Here are some links from last night’s meeting of the Central Ohio Python Users Group.
Austin Godber talked about virtualenv. Materials from Austin’s presentation are on GitHub.
Eric Floehr, of Intellovations, presented Building a Small Business/Personal Website With Django. He discussed some Pythonic choices for building web sites such as Blogofile for generating sites that are static content, and Plone for enterprise-scale content management. Django falls somewhere in the middle as a good choice for small business or personal blogging sites.
Other links from Eric’s talk:
Also (FWIW), here’s a bit of .bash_history from my following along with part of Eric’s presentation on a VM running Ubuntu 10.10:
sudo apt-get install python-virtualenv python-pip
virtualenv --no-site-packages pyenv
sudo apt-get install mercurial
pip install -e hg+http://bitbucket.org/stephenmcd/mezzanine#egg=mezzanine
python manage.py syncdb
python manage.py runserver
pip install django-debug-toolbar
python manage.py runserver
pip install django-extensions
python manage.py graph_models blog>blog.dot
sudo apt-get install graphviz
I’m not presenting this as a how-to or a tutorial, just some notes. If you don’t know what the above commands will do then I’d recommend not running them.
Wow! I have been remiss as a blogger. No posts since April. I logged in and see there are five drafts I haven’t finished. I don’t know if this has anything to do with the fact that I started using Twitter in the meantime. Twitter: It’s like a sputtering of creative sparks, 140 character sparks at most (and mine not all that creative), that burn through the fuel of creative energy but never really get the fire going. There is something addictive about Twitter when you’re a geek. Maybe I shouldn’t blame my lack of writing on Twitter. There have been a lot of other things going on the last few months. On the bright side, I doubt many read this blog (if I checked metrics I’d know) so it’s not a big deal. But even if this is only a journal for my own future reference I should keep it up, right? Well, on to the meeting.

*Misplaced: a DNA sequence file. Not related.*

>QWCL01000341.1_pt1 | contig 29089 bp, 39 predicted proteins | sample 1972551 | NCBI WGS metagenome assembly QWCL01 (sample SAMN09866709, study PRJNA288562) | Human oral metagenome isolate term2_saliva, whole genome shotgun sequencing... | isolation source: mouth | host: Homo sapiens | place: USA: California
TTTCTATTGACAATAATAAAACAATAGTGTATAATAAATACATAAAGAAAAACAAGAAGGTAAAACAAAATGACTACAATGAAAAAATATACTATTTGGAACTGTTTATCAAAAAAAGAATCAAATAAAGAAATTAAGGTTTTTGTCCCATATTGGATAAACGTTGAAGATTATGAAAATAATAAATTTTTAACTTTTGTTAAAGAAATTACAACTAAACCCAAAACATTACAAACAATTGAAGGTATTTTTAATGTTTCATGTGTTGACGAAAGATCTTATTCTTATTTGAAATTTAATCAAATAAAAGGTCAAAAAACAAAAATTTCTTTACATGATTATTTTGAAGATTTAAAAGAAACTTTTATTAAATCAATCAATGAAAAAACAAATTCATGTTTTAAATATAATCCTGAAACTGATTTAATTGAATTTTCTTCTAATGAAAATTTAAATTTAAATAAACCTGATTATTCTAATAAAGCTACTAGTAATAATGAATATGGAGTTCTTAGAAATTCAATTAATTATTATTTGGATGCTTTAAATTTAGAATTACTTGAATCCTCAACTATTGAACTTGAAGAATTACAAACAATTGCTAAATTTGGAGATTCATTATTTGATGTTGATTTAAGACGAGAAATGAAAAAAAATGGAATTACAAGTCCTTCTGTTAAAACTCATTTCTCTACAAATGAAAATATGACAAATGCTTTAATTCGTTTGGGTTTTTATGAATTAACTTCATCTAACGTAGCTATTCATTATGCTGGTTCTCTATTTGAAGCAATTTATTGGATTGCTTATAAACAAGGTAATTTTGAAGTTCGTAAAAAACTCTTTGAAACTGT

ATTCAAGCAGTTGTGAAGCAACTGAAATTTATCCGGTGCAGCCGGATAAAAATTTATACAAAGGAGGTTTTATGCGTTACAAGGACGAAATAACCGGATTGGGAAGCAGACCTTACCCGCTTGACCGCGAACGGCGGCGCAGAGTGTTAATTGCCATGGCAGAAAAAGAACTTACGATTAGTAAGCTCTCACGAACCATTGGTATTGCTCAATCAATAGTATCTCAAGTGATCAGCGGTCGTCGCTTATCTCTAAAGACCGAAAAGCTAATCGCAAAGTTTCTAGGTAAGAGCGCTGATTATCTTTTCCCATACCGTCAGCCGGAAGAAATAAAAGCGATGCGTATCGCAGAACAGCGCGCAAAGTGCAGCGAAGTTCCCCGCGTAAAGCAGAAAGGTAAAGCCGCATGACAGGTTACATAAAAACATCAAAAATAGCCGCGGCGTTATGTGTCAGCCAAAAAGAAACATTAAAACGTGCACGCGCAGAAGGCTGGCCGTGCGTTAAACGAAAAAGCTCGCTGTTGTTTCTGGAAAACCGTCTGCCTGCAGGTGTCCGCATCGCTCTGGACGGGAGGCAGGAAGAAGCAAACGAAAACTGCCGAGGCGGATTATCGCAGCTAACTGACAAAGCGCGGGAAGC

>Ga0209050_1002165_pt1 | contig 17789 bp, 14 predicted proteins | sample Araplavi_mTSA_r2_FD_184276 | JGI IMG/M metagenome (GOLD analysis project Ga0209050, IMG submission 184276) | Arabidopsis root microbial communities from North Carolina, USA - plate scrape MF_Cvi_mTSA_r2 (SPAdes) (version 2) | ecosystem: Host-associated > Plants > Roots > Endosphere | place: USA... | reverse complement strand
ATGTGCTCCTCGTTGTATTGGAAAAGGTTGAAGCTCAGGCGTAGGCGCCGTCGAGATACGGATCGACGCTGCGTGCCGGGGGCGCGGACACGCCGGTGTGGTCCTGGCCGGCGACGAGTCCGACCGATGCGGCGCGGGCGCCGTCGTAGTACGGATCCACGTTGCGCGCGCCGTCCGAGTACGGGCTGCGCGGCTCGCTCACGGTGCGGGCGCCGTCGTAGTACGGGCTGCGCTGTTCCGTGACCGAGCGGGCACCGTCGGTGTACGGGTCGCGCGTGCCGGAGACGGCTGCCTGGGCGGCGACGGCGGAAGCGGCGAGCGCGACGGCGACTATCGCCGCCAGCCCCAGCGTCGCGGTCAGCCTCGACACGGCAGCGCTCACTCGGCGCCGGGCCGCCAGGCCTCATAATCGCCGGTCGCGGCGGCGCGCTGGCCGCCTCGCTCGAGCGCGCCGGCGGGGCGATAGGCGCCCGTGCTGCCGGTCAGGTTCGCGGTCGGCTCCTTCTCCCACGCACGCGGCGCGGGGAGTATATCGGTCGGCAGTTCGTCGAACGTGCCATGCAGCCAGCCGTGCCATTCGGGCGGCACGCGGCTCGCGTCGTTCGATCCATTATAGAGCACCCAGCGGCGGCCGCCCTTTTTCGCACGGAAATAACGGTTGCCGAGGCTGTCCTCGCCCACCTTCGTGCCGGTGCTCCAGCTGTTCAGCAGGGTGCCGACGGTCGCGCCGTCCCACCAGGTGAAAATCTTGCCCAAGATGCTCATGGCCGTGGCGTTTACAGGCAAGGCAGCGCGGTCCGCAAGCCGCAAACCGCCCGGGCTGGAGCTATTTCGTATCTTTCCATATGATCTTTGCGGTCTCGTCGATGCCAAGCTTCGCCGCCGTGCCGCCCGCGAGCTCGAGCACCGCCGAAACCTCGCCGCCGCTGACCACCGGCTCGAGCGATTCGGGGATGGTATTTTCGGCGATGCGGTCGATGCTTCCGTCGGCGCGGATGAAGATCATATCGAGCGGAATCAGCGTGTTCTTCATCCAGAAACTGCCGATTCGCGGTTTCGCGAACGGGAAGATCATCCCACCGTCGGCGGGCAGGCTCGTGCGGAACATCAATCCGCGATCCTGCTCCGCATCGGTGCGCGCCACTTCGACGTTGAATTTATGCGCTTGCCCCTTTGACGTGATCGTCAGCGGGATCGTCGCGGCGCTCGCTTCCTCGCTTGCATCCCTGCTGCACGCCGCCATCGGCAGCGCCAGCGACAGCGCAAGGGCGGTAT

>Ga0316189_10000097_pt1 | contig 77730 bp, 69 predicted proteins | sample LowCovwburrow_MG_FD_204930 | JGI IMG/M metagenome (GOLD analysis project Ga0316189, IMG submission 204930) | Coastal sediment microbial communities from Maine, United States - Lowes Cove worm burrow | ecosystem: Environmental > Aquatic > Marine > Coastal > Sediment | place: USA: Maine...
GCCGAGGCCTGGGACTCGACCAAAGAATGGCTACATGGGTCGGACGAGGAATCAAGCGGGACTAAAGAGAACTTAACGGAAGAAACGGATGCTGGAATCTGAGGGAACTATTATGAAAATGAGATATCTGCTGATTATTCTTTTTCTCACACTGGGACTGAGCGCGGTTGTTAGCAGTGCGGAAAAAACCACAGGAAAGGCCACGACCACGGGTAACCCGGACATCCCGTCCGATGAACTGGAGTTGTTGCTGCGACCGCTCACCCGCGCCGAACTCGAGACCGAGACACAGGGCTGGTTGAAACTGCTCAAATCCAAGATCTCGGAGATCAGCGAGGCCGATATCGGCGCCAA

At this month’s meeting of the Central Ohio .NET Developers Group, Jeremiah Peschka (already following Jeremiah on Twitter) talked about SQL Server and Object-Relational Mapping. Jeremiah talked specifically about the NHibernate ORM tool. I’ve read a lot about NHibernate but so far have not worked on a project that used it. Prior to showing NHibernate, the support for hierarchical data in SQL Server was discussed. It seems that this hierarchical data could be useful in ORM scenarios. I really enjoyed the presentation and look forward to working with some of the tools and techniques that were discussed.
On a side note: Maybe it’s just me, but there’s something about Jeremiah’s mannerisms that reminds me of Clark Howard (just followed Clark Howard on Twitter). Of course Jeremiah is a much cooler guy than Clark, maybe not as rich. Of course I say that without really knowing either of them. And maybe I should be tweeting this instead.